In this embodiment, rib system 1790 may be disposed on intermediate portion 1720 of sole 1706, which is disposed between forefoot portion 1703 and arch portion 1708. In particular, first rib member 1791 may extend from third flex groove 1763 to first sole pod 1793 in a substantially diagonal manner. Likewise, second rib member 1792 may extend from first flex groove 1761 to second sole pod 1794 in a substantially diagonal manner. With this arrangement, first rib member 1791 and second rib member 1792 may help enhance stability in intermediate portion 1720.

With reference to FIG. 18, an article of footwear 2010 is provided and includes an upper structure 2012 and a sole structure 2014. The upper structure 2012 and sole structure 2014 cooperate to provide the article of footwear 2010 with a degree of flexibility about a longitudinal axis of the article of footwear 2010. As such, the article of footwear 2010 is particularly suitable for use in an activity that requires a user's foot to flex such as, for example, dancing and aerobics.

The upper structure 2012 selectively receives a user's foot 2016 and may include a rear 2018, a vamp 2020, and a toe box 2022, joined together through stitching 2024, high frequency welding, and/or via an epoxy. The rear 2018, or back portion of the article of footwear 2010, protects a heel bone of the user's foot 2016 and minimizes relative movement between the user's foot 2016 and the article of footwear 2010 during use. The vamp 2020 generally covers the instep and protects a top portion of the user's foot 2016. The toe box 2022 may be formed from a relatively durable material to protect the upper structure 2012 from scuffing and to protect the front portion of the user's foot 2016. The upper structure 2012 may also include a fastening system 2011 for securing the article of footwear 2010 to the user's foot 2016, pockets (not shown) for storing small objects, and/or a tongue 2013 disposed proximate to the user's foot 2016 to increase the aesthetics and comfort of the article of footwear 2010.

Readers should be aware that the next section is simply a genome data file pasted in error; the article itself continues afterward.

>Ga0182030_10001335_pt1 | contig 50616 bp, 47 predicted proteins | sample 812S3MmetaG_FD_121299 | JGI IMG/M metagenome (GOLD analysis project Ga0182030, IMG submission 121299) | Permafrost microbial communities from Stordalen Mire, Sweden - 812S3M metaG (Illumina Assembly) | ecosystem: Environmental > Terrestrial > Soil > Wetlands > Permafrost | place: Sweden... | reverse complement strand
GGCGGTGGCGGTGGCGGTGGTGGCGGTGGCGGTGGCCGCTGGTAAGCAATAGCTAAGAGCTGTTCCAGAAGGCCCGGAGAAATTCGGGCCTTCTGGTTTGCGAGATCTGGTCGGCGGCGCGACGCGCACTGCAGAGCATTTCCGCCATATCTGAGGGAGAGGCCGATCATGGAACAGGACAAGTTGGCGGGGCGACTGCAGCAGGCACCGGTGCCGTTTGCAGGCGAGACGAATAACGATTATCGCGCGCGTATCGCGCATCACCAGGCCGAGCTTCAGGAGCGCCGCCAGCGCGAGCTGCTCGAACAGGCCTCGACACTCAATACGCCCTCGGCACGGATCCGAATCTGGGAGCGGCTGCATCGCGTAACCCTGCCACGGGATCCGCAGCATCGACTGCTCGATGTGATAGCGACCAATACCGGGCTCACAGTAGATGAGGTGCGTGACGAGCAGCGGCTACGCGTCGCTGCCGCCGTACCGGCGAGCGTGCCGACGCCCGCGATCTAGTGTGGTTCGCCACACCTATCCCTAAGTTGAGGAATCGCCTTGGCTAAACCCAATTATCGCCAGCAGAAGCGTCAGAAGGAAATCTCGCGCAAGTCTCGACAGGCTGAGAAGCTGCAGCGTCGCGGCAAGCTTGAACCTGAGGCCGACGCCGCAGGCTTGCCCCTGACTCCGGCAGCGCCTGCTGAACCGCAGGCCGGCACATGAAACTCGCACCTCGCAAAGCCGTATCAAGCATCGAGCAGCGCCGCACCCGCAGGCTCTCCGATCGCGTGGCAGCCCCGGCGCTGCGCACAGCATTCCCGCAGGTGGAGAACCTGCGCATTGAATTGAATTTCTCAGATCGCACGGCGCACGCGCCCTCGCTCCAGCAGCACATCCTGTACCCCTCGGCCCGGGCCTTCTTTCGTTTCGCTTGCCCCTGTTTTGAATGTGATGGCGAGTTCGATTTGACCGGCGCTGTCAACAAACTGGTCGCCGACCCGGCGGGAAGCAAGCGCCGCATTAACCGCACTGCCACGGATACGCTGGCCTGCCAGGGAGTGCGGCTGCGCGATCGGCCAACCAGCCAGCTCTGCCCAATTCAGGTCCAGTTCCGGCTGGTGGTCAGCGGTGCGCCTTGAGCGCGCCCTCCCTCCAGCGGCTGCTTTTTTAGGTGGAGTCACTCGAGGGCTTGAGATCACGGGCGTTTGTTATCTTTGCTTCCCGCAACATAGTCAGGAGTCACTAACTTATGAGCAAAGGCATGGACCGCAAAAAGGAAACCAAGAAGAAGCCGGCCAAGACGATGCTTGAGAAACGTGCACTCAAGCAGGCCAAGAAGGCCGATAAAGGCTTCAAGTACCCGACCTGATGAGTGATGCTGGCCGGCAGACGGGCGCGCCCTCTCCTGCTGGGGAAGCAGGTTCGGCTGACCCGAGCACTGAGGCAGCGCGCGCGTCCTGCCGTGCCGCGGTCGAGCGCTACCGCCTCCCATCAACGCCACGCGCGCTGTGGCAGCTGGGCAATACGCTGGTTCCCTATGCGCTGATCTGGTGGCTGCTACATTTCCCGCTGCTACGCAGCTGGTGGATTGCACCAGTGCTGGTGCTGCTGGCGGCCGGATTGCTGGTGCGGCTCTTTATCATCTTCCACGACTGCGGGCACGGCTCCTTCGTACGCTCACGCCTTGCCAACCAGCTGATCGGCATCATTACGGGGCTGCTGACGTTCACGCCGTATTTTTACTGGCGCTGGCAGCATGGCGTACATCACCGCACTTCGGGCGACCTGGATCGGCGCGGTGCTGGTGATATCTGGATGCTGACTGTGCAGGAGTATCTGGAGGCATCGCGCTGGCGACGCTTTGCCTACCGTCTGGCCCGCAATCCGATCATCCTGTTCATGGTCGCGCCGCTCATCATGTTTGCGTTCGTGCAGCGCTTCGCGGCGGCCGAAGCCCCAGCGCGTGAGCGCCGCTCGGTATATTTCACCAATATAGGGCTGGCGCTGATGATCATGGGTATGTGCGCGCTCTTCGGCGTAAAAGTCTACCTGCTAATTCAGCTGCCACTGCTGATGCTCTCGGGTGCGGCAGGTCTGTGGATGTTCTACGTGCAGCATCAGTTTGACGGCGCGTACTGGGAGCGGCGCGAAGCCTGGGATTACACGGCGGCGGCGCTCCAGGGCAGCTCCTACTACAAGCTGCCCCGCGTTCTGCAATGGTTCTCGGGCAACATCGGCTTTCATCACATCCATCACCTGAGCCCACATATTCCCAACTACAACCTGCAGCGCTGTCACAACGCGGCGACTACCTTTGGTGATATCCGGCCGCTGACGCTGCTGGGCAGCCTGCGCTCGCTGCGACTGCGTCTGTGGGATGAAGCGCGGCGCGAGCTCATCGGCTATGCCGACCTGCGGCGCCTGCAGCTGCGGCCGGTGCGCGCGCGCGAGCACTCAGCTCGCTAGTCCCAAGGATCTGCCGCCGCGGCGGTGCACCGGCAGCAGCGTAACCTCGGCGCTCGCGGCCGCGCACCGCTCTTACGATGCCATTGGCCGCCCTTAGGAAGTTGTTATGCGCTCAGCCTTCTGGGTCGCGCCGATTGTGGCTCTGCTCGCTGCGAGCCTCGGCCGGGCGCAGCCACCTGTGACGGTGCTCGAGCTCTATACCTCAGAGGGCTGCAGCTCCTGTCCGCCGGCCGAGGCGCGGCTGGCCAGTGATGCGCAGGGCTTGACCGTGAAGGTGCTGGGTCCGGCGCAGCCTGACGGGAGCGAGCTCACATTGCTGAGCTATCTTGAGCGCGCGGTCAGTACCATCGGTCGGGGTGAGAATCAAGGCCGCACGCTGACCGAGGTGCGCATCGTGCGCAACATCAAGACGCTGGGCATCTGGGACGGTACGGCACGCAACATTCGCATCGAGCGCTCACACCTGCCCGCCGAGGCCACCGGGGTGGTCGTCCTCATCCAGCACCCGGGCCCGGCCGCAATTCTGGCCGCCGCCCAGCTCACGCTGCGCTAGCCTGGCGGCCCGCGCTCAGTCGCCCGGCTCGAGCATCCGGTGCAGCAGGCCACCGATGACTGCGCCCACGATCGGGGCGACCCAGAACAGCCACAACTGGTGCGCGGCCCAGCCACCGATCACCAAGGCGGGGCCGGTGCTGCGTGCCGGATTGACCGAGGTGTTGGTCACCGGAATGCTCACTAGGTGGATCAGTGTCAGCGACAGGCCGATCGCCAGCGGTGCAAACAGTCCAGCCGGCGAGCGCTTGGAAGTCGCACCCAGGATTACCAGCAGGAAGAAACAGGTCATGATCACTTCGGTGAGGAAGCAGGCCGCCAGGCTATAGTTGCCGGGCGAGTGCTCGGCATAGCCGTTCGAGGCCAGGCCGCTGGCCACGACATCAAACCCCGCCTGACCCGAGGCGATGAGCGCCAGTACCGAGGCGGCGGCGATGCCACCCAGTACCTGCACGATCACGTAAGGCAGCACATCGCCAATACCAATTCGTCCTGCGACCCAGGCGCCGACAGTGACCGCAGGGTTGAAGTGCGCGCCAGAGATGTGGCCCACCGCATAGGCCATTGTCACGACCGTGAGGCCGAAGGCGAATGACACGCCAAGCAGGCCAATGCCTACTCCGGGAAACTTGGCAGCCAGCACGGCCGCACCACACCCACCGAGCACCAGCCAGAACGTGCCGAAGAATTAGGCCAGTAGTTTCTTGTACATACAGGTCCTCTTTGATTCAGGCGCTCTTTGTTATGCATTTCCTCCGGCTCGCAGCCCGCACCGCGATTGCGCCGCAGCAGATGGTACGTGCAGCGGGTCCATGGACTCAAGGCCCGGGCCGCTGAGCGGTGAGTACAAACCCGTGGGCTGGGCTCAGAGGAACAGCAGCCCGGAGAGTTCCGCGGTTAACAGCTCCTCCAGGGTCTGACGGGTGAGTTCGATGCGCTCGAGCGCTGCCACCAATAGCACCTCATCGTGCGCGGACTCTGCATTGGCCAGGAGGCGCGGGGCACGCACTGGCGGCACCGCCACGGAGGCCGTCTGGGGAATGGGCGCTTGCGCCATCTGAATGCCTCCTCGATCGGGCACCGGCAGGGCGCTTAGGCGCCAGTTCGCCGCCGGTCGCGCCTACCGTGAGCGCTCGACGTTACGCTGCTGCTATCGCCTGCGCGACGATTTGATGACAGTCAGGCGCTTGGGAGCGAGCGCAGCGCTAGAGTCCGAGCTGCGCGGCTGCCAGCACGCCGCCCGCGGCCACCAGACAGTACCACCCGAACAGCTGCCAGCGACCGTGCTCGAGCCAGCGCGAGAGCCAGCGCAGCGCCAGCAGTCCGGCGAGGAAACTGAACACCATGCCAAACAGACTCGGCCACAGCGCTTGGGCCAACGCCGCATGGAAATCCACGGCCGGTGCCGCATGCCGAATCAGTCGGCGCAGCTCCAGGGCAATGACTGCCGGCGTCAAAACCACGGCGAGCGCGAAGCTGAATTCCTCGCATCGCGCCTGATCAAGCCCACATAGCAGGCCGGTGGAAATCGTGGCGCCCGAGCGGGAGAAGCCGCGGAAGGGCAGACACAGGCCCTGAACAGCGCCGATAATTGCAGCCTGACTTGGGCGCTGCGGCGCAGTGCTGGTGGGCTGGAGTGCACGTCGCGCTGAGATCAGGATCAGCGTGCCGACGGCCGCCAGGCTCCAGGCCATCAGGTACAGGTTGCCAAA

The upper structure 2012 may be formed from a material that concurrently supports the user's foot 2016 and allows the user's foot 2016 to flex along with the sole structure 2014. Alternatively, the upper structure may be formed from a plurality of materials that cooperate to concurrently support the user's foot 2016, allow the user's foot 2016 to flex with the sole structure, and provide the article of footwear 2010 with a desired aesthetic appearance. In one configuration, such materials may include materials that provide the article of footwear 2010 with ventilation, as well as the ability to direct moisture away from the user's foot 2016.

With particular reference to FIG. 19, the sole structure 2014 is fastened to the upper structure 2012 via stitching, epoxy, and/or high frequency welding and includes an insole 2026 (FIG. 20), a midsole 2028, and an outsole 2030. The insole 2026, midsole 2028, and outsole 2030 cooperate to both absorb energy associated with the article of footwear 2010 contacting the ground during use, as well as to support the user's foot 2016 during movements associated with particular activities such as, for example, dancing and aerobics. In order to absorb the energy associated with the article of footwear 2010 contacting the ground, the sole structure 2014 may incorporate dense, cushioning materials. Materials with such properties reduce the amount of force transmitted to the user's foot 2016 as a result of the article of footwear 2010 contacting the ground and, as such, provide the user's foot 2016 with increased comfort and protection.